What can I do after Fare evasion tickets resulted in a warrant? 7 Answers as of March 21, 2011

I have about 8 outstanding fare evasion tickets that have turned into warrants. When I go to court will I be arrested? I want to settle them without going to jail

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The Law Office of Harry E. Hudson, Jr.
The Law Office of Harry E. Hudson, Jr. | Harry E. Hudson, Jr.
Go to the court house to set a court date for your appearance. I doubt seriously that you will be arrested at the clerk's window or in court if all you want to do is admit the violation and establish a payment plan. Court wants your money more than your body in custody.
Answer Applies to: California
Replied: 3/21/2011
Law Office of Peter F. Goldscheider
Law Office of Peter F. Goldscheider | Peter Goldscheider
I am not sure to what section of the penal code you are referring with regard to "fare evasion" tickets. If they are misdemeanors, there are many of them and you have failed to appear in the past, there is always a possibility the court could impose jail time if you plead guilty or set bail if you plead not guilty when you appear in court. An attorney might be of some assistance in that he might be able to appear for you.
Answer Applies to: California
Replied: 3/21/2011
Law Office of Eric Sterkenburg
Law Office of Eric Sterkenburg | Eric Sterkenburg
It depends on the court and your attorney. As it is now if you are stopped by the police you will go to jail until they can take you to court. Also you have a misdemeanor along with the infractions.
Answer Applies to: California
Replied: 3/17/2011
Law Office of Joseph A. Katz
Law Office of Joseph A. Katz | Joseph A. Katz
Though it is possible for you to go to jail to serve off the fines for the outstanding bail, it is very unlikely with such pedestrian (a joke; get it?) charges such as these. If you go to Court and agree to a payment schedule (i.e., request one), the Court will almostcertainly release you. After all, you did put the matter on calendar yourself to come in and face the music, right? The Court might even reduce the total outstanding fine. I hate the pay-to-play private highways on public land, myself, and the entire concept, but I suggest that you stop evading the toll.
Answer Applies to: California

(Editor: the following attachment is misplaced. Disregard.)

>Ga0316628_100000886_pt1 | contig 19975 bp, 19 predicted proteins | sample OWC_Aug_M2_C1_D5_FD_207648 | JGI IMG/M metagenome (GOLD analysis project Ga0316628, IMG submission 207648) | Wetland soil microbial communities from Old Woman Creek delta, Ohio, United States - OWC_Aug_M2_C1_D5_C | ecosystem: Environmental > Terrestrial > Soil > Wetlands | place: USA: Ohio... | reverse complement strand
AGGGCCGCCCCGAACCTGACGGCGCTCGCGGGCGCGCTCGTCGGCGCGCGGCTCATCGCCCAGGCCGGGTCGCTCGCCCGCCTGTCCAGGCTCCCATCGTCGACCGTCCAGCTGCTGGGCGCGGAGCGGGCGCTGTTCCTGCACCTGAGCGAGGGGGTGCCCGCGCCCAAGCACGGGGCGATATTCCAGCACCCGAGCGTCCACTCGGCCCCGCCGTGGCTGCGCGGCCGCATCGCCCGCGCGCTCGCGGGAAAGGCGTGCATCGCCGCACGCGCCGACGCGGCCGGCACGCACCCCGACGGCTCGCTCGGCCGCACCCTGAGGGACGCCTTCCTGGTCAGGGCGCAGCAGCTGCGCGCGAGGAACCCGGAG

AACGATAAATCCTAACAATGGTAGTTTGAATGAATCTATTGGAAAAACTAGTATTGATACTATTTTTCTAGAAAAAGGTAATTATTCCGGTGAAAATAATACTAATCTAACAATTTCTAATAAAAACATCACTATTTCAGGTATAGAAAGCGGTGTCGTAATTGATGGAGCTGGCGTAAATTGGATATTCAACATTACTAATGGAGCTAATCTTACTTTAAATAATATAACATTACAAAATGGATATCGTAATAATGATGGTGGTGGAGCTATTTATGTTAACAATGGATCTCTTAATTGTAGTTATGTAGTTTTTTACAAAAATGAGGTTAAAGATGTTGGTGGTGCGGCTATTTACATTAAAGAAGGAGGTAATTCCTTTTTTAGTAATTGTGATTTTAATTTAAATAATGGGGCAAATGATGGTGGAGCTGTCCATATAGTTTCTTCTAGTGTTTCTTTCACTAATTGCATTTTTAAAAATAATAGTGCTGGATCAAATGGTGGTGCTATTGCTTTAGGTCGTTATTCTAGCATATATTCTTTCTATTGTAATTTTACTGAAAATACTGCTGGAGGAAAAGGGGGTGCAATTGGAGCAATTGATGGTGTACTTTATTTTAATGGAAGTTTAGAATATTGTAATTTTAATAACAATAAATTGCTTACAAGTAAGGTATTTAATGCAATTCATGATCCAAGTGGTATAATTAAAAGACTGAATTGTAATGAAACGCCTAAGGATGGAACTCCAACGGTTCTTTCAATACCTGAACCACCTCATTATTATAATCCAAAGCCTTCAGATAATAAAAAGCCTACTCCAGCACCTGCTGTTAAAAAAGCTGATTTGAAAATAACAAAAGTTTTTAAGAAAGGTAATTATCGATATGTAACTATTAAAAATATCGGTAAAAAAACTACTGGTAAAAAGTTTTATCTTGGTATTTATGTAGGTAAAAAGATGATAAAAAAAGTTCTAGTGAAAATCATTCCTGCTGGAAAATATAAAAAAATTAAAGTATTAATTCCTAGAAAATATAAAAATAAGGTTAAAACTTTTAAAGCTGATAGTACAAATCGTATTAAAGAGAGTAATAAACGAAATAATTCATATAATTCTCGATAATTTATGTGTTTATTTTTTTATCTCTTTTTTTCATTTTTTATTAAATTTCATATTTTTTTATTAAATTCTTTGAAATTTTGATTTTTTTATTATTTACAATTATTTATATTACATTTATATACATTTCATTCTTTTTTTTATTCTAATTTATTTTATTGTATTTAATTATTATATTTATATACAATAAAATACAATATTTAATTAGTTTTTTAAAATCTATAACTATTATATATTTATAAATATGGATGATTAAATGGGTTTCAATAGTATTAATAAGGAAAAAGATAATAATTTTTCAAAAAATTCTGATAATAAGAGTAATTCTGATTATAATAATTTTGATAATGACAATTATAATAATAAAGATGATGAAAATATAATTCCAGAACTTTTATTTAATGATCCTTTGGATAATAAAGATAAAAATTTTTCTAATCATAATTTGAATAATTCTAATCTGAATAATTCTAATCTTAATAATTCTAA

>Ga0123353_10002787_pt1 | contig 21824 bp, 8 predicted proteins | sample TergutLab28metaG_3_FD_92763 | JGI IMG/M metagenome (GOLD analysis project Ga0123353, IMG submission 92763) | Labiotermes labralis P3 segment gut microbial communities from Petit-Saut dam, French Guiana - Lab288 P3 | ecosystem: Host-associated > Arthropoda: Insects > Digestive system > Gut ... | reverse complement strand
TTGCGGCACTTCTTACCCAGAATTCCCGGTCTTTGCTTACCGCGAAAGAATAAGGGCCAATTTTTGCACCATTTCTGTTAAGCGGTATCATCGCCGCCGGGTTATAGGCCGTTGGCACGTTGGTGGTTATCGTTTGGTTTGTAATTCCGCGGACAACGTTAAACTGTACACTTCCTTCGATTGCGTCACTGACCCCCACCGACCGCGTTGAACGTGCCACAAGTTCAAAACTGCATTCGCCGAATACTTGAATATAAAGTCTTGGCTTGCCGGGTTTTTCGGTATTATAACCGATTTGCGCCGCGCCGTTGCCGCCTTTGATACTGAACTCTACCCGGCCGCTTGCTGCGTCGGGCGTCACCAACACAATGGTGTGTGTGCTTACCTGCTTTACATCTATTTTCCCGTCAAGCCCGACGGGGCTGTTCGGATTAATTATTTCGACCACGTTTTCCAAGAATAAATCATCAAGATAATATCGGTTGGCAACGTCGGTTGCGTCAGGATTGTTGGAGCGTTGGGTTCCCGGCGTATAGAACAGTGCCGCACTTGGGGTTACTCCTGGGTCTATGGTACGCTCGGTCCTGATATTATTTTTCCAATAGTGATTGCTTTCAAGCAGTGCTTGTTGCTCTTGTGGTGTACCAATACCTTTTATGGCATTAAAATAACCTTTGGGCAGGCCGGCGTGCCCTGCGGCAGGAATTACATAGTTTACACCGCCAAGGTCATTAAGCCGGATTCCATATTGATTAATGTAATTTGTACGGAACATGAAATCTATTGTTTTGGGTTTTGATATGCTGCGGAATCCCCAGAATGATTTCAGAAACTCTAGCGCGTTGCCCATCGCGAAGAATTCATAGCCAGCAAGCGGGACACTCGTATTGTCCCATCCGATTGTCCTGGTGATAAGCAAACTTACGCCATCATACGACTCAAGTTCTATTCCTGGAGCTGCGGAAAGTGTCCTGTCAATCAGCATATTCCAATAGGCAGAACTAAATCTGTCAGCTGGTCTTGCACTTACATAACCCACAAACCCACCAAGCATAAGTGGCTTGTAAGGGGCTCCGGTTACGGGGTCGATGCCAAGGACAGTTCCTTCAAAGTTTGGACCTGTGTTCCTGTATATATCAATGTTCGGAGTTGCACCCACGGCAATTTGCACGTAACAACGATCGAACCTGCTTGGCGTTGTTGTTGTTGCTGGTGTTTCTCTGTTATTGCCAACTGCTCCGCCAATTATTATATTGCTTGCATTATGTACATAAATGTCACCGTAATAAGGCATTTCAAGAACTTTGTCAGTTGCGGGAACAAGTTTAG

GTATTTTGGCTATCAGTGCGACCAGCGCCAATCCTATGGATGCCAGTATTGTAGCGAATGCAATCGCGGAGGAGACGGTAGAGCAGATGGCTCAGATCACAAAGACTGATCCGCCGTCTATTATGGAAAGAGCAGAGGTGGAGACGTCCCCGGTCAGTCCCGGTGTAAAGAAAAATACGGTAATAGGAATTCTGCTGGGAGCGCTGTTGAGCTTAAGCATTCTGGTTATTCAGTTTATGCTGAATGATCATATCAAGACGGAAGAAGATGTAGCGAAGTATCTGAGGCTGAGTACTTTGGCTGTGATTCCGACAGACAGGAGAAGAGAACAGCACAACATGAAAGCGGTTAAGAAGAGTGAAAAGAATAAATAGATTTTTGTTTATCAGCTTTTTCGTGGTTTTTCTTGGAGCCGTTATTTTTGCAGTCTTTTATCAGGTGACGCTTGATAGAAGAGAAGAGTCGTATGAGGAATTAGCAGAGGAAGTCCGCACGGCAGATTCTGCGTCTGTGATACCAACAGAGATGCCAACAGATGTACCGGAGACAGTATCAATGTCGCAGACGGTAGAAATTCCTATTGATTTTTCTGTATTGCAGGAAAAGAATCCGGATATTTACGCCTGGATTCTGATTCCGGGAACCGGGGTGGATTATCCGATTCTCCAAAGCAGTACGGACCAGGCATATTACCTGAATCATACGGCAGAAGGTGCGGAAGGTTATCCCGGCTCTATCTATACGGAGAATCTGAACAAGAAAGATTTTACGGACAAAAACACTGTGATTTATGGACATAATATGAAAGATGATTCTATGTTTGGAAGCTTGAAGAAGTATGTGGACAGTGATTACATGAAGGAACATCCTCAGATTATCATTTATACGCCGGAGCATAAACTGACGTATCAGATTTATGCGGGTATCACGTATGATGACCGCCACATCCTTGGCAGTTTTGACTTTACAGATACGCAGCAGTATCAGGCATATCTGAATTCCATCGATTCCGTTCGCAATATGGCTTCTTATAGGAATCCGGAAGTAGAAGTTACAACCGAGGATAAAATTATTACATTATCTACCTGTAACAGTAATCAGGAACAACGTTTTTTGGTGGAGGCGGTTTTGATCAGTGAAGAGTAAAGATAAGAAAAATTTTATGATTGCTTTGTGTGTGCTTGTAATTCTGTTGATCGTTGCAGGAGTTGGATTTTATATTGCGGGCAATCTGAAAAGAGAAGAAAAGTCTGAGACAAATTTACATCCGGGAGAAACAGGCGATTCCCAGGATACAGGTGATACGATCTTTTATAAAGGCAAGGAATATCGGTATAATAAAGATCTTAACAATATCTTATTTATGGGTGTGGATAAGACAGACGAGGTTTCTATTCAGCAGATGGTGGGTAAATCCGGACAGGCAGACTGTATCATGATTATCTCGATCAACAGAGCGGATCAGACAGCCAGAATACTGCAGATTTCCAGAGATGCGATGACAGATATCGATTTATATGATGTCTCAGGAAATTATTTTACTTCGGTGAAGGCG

Replied: 3/18/2011
Law Office of Tracey S. Sang
Law Office of Tracey S. Sang | Tracey Sang
If you do not hire a lawyer to help you, there is a chance you will be remanded into custody on these warrants. If you hire a lawyer, the lawyer can go to court for you to clear the warrants (you would not go and hence no risk of getting locked up) and to settle the citations, so you will have only a single fine to pay. A lawyer should charge you no more than $500 to do this, assuming all warrants are out of a single court.
Answer Applies to: California
Replied: 3/17/2011
    Law Office of Andrew Roberts
    Law Office of Andrew Roberts | Andrew Stephen Roberts
    You need to go to court have all of the matters put on calendar and deal with them. Having an attorney might save u significant fees.
    Answer Applies to: California
    Replied: 3/17/2011
    Nelson & Lawless
    Nelson & Lawless | Terry Nelson
    Defend the criminal charges.

    There is an arrest warrant out for you because of your failure to comply with the court orders? For a defendant to handle this, they must turn themselves into the court, with or without an attorney, and try to negotiate a plea bargain on the warrant and outstanding charges. Doing so voluntarily will result in a better outcome than being brought in cuffs to court after arrest on the warrant. That will happen if the defendant comes into contact with law enforcement or customs anywhere in the US. If this is a felony, the defendant must be personally present at every court hearing and appearance. If this is a misdemeanor, the attorney can appear in court without the defendant being present, and any plea bargain deal could be handled by notarized paperwork. Any fines could be paid by mail. Jail time, if any, would create an obvious problem requiring the defendants presence.

    When charged with a misdemeanor, you potentially face up to 6-12 months in jail and fines, etc. on each count. Effective plea-bargaining, using whatever legal defenses, facts and sympathies there may be, could possibly keep you out of jail, or at least dramatically reduce it, depending upon all the facts and evidence. Not exactly a do it yourself project in court for someone who does not know how to effectively represent himself against a professional prosecutor intending to convict. If you don't know how to do these things effectively, then hire an attorney that does, who will try to get a dismissal, diversion, reduction or other decent outcome through plea bargain for you, or take it to trial. If serious about doing so, and if this is in SoCal courts, feel free to contact me. Ill be happy to help you use whatever defenses you may have. If you can't afford private counsel, you can apply for the Public Defender.
    Answer Applies to: California
    Replied: 3/17/2011
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